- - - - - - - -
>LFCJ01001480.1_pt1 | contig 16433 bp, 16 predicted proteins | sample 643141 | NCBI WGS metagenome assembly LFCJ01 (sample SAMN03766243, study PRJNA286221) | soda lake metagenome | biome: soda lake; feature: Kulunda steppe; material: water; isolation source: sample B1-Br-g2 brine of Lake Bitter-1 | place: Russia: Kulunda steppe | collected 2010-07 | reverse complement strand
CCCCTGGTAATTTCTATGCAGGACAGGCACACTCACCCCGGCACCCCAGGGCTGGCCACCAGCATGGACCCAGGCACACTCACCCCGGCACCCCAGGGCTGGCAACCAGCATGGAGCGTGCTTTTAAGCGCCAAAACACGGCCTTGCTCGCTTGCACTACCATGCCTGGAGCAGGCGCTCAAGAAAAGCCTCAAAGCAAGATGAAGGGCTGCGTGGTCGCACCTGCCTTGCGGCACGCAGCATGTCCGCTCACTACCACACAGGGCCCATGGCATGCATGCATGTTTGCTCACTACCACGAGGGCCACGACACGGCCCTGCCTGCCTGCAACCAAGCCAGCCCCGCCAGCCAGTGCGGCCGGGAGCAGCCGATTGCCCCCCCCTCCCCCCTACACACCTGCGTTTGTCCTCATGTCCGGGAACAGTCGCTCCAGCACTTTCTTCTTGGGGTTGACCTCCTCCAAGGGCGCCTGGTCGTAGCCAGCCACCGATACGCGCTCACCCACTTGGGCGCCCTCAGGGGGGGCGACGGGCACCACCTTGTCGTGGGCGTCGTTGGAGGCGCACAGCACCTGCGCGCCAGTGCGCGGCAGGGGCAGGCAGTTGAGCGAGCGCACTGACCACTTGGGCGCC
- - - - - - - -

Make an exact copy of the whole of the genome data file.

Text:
>LFCJ01001480.1_pt1 | contig 16433 bp, 16 predicted proteins | sample 643141 | NCBI WGS metagenome assembly LFCJ01 (sample SAMN03766243, study PRJNA286221) | soda lake metagenome | biome: soda lake; feature: Kulunda steppe; material: water; isolation source: sample B1-Br-g2 brine of Lake Bitter-1 | place: Russia: Kulunda steppe | collected 2010-07 | reverse complement strand
CCCCTGGTAATTTCTATGCAGGACAGGCACACTCACCCCGGCACCCCAGGGCTGGCCACCAGCATGGACCCAGGCACACTCACCCCGGCACCCCAGGGCTGGCAACCAGCATGGAGCGTGCTTTTAAGCGCCAAAACACGGCCTTGCTCGCTTGCACTACCATGCCTGGAGCAGGCGCTCAAGAAAAGCCTCAAAGCAAGATGAAGGGCTGCGTGGTCGCACCTGCCTTGCGGCACGCAGCATGTCCGCTCACTACCACACAGGGCCCATGGCATGCATGCATGTTTGCTCACTACCACGAGGGCCACGACACGGCCCTGCCTGCCTGCAACCAAGCCAGCCCCGCCAGCCAGTGCGGCCGGGAGCAGCCGATTGCCCCCCCCTCCCCCCTACACACCTGCGTTTGTCCTCATGTCCGGGAACAGTCGCTCCAGCACTTTCTTCTTGGGGTTGACCTCCTCCAAGGGCGCCTGGTCGTAGCCAGCCACCGATACGCGCTCACCCACTTGGGCGCCCTCAGGGGGGGCGACGGGCACCACCTTGTCGTGGGCGTCGTTGGAGGCGCACAGCACCTGCGCGCCAGTGCGCGGCAGGGGCAGGCAGTTGAGCGAGCGCACTGACCACTTGGGCGCC